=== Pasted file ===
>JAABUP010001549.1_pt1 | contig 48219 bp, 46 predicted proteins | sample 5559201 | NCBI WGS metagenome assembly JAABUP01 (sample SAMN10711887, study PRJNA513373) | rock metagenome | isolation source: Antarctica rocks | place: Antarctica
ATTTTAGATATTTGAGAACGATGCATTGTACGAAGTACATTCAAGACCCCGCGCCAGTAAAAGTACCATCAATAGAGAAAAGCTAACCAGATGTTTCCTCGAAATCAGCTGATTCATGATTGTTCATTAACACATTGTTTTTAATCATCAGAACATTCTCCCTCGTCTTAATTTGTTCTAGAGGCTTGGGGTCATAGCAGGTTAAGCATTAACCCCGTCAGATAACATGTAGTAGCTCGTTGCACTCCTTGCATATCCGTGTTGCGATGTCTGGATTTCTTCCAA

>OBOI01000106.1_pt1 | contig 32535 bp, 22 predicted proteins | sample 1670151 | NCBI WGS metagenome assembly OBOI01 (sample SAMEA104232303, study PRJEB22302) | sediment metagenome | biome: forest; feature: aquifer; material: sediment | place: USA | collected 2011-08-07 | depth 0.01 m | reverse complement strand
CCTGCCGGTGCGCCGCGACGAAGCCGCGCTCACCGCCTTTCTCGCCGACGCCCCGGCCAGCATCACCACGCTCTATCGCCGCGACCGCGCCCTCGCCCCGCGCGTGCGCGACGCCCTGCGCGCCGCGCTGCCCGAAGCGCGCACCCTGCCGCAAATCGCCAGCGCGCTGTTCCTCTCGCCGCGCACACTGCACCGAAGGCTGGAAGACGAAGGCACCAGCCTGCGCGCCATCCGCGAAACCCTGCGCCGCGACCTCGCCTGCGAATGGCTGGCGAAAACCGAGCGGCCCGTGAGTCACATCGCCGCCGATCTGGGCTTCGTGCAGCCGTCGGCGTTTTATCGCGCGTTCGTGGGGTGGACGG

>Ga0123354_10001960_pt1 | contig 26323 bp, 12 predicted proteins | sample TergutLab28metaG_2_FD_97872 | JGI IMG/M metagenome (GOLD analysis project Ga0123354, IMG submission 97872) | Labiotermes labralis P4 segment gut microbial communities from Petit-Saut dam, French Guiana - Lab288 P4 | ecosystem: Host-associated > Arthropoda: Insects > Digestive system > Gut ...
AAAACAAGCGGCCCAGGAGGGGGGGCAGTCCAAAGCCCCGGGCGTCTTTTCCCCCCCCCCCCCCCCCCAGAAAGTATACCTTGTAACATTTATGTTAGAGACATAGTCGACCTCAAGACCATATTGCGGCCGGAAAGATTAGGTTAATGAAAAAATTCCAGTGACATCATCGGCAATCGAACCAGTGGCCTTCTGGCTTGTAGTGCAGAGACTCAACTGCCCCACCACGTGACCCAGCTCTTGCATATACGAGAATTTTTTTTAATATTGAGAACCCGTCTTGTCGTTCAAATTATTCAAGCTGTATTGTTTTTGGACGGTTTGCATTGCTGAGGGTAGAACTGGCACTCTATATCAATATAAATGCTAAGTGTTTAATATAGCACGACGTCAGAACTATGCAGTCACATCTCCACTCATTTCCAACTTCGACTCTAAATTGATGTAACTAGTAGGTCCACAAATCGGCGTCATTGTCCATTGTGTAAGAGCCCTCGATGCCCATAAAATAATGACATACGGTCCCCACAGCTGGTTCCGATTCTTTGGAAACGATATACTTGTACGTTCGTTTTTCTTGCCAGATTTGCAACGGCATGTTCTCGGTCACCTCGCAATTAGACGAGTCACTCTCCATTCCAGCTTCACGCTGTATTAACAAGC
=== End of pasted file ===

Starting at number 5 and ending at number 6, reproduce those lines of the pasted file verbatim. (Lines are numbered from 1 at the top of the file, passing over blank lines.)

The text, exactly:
>Ga0123354_10001960_pt1 | contig 26323 bp, 12 predicted proteins | sample TergutLab28metaG_2_FD_97872 | JGI IMG/M metagenome (GOLD analysis project Ga0123354, IMG submission 97872) | Labiotermes labralis P4 segment gut microbial communities from Petit-Saut dam, French Guiana - Lab288 P4 | ecosystem: Host-associated > Arthropoda: Insects > Digestive system > Gut ...
AAAACAAGCGGCCCAGGAGGGGGGGCAGTCCAAAGCCCCGGGCGTCTTTTCCCCCCCCCCCCCCCCCCAGAAAGTATACCTTGTAACATTTATGTTAGAGACATAGTCGACCTCAAGACCATATTGCGGCCGGAAAGATTAGGTTAATGAAAAAATTCCAGTGACATCATCGGCAATCGAACCAGTGGCCTTCTGGCTTGTAGTGCAGAGACTCAACTGCCCCACCACGTGACCCAGCTCTTGCATATACGAGAATTTTTTTTAATATTGAGAACCCGTCTTGTCGTTCAAATTATTCAAGCTGTATTGTTTTTGGACGGTTTGCATTGCTGAGGGTAGAACTGGCACTCTATATCAATATAAATGCTAAGTGTTTAATATAGCACGACGTCAGAACTATGCAGTCACATCTCCACTCATTTCCAACTTCGACTCTAAATTGATGTAACTAGTAGGTCCACAAATCGGCGTCATTGTCCATTGTGTAAGAGCCCTCGATGCCCATAAAATAATGACATACGGTCCCCACAGCTGGTTCCGATTCTTTGGAAACGATATACTTGTACGTTCGTTTTTCTTGCCAGATTTGCAACGGCATGTTCTCGGTCACCTCGCAATTAGACGAGTCACTCTCCATTCCAGCTTCACGCTGTATTAACAAGC